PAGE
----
Monday, August 24, 2015

Happy Birthday, Pet Rocks

Long before Americans began collecting McDonalds Happy Meal toys and Beanie Babies, Troll dolls and Cabbage Patch Kids, or Bobble Heads and Furbys, there was the wildly popular Pet Rock.  Introduced in the summer of 1975, these clean, cheap and well-behaved rocks became THE pet to have. 

The brainchild of Californian Gary Dahl, the first Pet Rocks were gray stones bought from a local building supply company.  Several weeks after the Pet Rock craze started, rocks were being “harvested” from Rosarita Beach in Baja, Mexico.  Over three tons of stone was used to create these geological pets. 

Marketed as if they were live pets, Pet Rocks even came with a “Pet Rock Training Manual.”  The manual had instructions on how to properly raise and care for one's newfound pet (notably lacking instructions for feeding). The instruction manual contained several commands that could be taught to the new pet, and while "sit" and "stay" were effortless to accomplish, "roll over" usually required extra help from the trainer. “Potty training” and "Come" were found to be impossible to teach, but "attack" was a much easier command (picture cavemen throwing rocks).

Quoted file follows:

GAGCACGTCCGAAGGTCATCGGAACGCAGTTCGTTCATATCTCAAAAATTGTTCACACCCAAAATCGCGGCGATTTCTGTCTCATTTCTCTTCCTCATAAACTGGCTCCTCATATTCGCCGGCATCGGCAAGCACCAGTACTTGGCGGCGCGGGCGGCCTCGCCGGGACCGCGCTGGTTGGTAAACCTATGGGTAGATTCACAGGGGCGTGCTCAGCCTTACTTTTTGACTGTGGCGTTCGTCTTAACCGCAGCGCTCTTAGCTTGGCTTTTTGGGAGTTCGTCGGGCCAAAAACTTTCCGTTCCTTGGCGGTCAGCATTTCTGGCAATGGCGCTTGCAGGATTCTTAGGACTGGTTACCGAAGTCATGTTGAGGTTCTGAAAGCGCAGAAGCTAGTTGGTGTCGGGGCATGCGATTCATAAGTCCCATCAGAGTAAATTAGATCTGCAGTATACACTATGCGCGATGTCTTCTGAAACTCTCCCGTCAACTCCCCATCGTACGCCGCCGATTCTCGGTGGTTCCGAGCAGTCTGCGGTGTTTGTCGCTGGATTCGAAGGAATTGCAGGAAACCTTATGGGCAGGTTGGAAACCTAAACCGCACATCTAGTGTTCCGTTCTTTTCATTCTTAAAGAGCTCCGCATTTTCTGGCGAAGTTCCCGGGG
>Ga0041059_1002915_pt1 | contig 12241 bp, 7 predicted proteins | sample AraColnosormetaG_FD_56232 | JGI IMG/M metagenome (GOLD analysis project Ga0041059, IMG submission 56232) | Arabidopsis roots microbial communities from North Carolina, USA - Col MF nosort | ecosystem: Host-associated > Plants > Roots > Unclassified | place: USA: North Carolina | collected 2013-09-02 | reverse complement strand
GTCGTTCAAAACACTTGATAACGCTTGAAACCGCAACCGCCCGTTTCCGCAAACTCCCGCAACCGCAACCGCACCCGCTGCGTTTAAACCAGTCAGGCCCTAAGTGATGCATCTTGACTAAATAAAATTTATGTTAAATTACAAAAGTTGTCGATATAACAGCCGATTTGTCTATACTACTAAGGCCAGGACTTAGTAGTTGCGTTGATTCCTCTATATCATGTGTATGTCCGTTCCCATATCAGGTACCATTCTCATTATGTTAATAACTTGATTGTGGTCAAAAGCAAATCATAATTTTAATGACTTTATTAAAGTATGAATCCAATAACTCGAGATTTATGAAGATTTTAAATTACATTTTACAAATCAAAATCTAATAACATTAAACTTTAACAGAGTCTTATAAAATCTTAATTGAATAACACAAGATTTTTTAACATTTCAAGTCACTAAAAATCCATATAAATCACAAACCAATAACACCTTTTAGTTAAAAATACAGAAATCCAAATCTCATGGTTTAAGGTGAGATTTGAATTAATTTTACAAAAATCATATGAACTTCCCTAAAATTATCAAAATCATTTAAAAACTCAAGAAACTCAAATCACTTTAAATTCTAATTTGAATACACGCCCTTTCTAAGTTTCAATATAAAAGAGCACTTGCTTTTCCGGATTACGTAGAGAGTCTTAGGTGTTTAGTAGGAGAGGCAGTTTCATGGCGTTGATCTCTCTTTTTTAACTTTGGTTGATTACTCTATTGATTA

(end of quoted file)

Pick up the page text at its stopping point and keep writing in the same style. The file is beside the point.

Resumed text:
Pet Rocks were packaged in a cardboard box designed to look like a pet carrier and they sold for $3.95 each.  They became so successful because Dahl, an advertising executive, created an attractive press release and sent it to almost every major media outlet in the country.  An October 1975 edition of Newsweek had an article on the Pet Rock fad and several dozen newspapers picked up the story.  Dahl also had his Andy Warhol moment when he appeared on The Tonight Show with Johnny Carson.

The fad lasted about six months, ending with the Christmas season in December 1975.  By the time Americans came to their senses, there were over 1.5 million Pet Rocks sold, making Dahl an instant millionaire.
I totally remember being caught up in the Pet Rock craze, asking for my own loveable rock for my 12th birthday.  Citing the fact that my cousins-slash-friends Karen and Ann each had a Pet Rock, I was rewarded with my own Pet Rock to train and love.  I was proud of the fact I taught “Sylvester” to sit, lie down and play dead.
Although Americans have gone through many stages of fad toys and gadgets, no one has been as successful as Dahl with marketing his useless Pet Rock.  The Pet Rock is celebrating its 40th birthday this year.

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